Gaetano Pesce, 1939–2024

John Hill
4. april 2024
The facade of Gaetano Pesce's Organic Building (1989–1993) in Osaka, Japan (Photo: hiromitsu morimoto/Flickr)

The quoted words above come from the Instagram account of the studio of Gaetano Pesce, which announced his passing early today. It continued: 

“His originality and nerve are matched by none. Despite dealing with health related set backs, especially in the last year, Gaetano remained positive, playful and ever curious. He is survived by his children, family, and all who adored him. His uniqueness, creativity and special message live on through his art.”

Pesce was born in La Spezia, Italy, in 1939, and studied architecture at the University of Venice and design at the Venice Institute of Industrial Design. He was a participant in Gruppo N, a collective founded in Padua in 1959 that was concerned with programmed art patterned after the Bauhaus. Pesce taught at schools in France, Italy, Brazil, Hong Kong, and the United States, living in New York City from 1980 until his death.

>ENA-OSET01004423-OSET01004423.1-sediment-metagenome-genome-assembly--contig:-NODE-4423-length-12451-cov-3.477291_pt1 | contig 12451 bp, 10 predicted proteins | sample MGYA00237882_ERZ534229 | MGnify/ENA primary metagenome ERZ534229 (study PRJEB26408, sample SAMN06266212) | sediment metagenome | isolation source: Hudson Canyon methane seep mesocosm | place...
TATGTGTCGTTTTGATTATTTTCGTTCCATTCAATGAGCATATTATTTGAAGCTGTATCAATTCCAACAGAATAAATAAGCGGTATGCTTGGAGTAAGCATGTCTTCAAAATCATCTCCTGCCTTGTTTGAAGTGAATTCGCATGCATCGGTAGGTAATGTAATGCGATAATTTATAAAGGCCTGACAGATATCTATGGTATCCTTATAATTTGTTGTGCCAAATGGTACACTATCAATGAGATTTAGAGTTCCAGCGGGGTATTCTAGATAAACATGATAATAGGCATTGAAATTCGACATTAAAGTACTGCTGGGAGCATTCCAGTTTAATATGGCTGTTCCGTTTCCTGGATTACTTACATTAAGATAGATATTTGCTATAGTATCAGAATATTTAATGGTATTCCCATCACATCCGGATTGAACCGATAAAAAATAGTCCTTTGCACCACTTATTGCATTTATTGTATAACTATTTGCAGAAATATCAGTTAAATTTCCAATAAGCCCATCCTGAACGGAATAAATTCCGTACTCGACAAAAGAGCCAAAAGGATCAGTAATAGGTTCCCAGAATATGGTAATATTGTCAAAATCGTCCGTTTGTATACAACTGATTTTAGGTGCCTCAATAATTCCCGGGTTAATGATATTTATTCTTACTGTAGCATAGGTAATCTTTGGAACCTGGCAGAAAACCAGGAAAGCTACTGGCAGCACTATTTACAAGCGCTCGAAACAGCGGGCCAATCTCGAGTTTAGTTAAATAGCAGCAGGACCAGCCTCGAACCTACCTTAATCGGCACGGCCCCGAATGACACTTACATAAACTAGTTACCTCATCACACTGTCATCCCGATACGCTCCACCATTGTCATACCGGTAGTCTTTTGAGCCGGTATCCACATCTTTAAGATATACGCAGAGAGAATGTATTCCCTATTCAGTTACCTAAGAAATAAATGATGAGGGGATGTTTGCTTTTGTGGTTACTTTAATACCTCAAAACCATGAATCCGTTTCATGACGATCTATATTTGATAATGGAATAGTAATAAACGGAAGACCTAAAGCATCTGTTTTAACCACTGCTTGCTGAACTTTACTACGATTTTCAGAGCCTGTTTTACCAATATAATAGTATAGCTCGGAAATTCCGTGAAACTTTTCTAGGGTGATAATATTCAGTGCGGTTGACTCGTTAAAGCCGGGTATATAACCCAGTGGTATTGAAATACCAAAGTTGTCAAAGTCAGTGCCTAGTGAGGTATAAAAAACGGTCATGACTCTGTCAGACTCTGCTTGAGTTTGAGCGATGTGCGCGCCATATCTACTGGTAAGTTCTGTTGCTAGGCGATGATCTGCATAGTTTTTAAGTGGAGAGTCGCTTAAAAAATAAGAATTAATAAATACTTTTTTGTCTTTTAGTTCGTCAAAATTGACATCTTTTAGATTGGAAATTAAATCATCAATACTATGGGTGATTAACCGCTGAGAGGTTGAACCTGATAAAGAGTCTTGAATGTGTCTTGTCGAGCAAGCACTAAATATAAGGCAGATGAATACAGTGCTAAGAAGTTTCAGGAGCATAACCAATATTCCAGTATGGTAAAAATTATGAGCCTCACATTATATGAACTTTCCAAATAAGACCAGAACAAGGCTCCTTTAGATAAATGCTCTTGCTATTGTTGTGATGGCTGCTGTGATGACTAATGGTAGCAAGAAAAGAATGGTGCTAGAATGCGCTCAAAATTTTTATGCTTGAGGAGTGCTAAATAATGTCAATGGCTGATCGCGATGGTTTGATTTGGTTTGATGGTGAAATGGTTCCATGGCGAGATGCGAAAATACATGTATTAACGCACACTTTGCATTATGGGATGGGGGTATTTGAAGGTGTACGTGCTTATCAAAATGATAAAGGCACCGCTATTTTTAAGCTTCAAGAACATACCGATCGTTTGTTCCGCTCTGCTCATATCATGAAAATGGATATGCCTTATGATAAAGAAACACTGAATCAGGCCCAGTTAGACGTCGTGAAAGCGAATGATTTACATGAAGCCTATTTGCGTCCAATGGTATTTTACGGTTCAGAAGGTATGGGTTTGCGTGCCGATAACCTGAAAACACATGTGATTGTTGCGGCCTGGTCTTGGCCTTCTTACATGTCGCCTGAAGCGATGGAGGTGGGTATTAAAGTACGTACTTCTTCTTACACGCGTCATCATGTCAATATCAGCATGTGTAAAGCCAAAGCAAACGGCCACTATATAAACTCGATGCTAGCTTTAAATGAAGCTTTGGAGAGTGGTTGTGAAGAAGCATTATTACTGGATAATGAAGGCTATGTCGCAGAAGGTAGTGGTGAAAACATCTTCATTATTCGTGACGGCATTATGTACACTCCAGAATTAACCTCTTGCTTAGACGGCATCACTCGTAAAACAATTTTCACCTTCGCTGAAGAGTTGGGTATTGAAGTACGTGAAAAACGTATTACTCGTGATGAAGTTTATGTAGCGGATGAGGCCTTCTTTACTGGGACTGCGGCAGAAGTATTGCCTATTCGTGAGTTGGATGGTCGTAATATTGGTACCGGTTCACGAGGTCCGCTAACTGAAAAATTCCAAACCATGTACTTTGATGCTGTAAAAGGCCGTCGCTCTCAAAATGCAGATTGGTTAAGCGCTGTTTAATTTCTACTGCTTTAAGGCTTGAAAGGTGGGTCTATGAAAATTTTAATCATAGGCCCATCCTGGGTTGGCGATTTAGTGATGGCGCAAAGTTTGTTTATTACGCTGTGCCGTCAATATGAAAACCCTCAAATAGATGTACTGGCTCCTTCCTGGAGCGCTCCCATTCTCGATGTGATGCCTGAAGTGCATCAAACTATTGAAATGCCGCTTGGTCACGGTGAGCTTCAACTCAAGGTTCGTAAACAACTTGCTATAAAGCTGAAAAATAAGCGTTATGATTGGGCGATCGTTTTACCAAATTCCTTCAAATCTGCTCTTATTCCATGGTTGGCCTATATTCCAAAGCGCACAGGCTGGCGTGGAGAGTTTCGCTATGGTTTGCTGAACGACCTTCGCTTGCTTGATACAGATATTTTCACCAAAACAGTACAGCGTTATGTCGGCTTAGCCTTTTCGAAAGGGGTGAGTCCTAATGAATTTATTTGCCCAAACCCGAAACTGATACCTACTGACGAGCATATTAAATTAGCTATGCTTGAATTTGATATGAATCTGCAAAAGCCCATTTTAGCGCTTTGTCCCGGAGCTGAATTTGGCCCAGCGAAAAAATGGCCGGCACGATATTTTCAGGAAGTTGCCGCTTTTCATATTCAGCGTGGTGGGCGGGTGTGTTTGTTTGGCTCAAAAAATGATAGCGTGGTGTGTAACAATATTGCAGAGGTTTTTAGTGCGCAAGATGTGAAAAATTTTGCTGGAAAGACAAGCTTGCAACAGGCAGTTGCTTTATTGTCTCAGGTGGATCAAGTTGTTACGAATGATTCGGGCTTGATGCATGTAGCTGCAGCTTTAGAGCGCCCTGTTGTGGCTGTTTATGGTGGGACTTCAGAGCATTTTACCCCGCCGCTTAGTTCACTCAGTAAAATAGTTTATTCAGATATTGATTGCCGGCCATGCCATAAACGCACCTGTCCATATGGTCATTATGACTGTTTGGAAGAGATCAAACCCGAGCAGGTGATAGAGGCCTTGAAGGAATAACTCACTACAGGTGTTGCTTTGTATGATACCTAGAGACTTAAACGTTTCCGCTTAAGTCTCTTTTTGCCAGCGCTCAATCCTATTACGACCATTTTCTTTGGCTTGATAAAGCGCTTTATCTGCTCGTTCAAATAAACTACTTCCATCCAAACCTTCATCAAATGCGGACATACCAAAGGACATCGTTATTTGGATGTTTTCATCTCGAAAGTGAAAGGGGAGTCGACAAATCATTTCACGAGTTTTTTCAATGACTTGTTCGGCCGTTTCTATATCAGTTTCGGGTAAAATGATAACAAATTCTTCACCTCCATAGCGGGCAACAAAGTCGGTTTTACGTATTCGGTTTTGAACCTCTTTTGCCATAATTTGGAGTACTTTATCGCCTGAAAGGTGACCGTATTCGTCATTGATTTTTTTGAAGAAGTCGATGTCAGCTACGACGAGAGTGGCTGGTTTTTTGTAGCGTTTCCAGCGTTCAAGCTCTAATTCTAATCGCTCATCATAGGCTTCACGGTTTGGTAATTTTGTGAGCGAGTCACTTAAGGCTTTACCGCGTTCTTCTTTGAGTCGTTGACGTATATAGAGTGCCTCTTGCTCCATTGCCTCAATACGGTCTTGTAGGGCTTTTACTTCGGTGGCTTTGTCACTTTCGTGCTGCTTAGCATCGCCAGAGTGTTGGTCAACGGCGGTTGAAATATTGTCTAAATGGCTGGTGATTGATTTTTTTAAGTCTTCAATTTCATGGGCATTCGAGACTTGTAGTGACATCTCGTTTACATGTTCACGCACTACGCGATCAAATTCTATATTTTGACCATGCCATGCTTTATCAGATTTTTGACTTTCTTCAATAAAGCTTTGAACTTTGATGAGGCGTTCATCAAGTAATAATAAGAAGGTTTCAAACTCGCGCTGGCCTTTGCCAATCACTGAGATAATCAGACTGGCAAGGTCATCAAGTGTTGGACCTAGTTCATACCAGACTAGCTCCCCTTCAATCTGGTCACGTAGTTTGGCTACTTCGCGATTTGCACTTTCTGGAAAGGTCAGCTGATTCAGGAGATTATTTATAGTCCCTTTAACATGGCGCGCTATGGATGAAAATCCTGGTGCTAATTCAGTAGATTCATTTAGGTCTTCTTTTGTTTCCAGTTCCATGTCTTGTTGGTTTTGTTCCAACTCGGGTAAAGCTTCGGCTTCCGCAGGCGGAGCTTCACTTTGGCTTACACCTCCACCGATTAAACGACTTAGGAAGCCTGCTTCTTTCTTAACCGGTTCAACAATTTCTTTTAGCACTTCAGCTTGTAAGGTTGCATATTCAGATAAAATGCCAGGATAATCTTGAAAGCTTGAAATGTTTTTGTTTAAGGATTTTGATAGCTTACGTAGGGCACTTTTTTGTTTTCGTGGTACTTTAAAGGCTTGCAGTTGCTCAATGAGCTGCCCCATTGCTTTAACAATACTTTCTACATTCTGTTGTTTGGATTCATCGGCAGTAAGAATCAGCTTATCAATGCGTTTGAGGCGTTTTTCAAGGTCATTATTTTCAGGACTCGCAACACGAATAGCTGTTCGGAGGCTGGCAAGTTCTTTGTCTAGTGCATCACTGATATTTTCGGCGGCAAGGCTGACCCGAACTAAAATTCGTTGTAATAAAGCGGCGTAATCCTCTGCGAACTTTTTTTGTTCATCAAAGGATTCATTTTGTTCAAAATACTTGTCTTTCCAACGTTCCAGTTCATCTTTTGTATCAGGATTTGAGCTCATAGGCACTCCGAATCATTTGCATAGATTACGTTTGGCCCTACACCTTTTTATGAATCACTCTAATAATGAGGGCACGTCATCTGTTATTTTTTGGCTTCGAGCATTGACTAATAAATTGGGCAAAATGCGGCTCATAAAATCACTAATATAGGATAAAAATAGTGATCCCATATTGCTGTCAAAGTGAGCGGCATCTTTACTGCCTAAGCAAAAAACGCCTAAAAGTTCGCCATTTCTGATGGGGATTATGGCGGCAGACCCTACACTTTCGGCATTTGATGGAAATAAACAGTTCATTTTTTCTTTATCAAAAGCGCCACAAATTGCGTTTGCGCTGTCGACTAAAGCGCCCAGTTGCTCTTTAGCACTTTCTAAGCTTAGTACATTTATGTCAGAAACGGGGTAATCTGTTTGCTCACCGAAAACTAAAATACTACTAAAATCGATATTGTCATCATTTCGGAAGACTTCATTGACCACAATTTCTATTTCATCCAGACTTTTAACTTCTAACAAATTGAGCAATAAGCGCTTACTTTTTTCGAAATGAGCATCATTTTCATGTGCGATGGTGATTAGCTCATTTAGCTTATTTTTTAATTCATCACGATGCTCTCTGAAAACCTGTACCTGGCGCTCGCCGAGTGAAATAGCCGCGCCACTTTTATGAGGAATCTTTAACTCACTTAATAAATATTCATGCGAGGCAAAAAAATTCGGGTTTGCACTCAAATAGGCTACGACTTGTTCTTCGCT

Gaetano Pesce's proposal for the Church of Solitude (1974–1977) on display at MoMA during Emerging Ecologies: Architecture and the Rise of Environmentalism last year. (Photo: John Hill/World-Architects)

Although Pesce is known best for the design of chairs — some of them iconic and in museum collections, as in the Up5 Lounge Chair and the Feltri Chair — his architectural works are exceptionally diverse. Early projects, such as his contribution to Italy: The New Domestic Landscape at the Museum of Modern Art (MoMA) in 1972 and his proposal for the Church of Solitude in New York, explored somewhat dystopic, underground realms, while later works, including the Organic Building in Osaka and his 2022 installation covering Shigeru Ban's Aspen Art Museum, were optimistic by comparison: colorful, playful, and able to elicit a smile, much like his furniture and other conceptual designs.

Gaetano Pesce, architectural model for My Dear Mountains at Aspen Art Museum, 2021. (Photo Isabella Norris © Gaetano Pesce, courtesy of Salon 94 Design)

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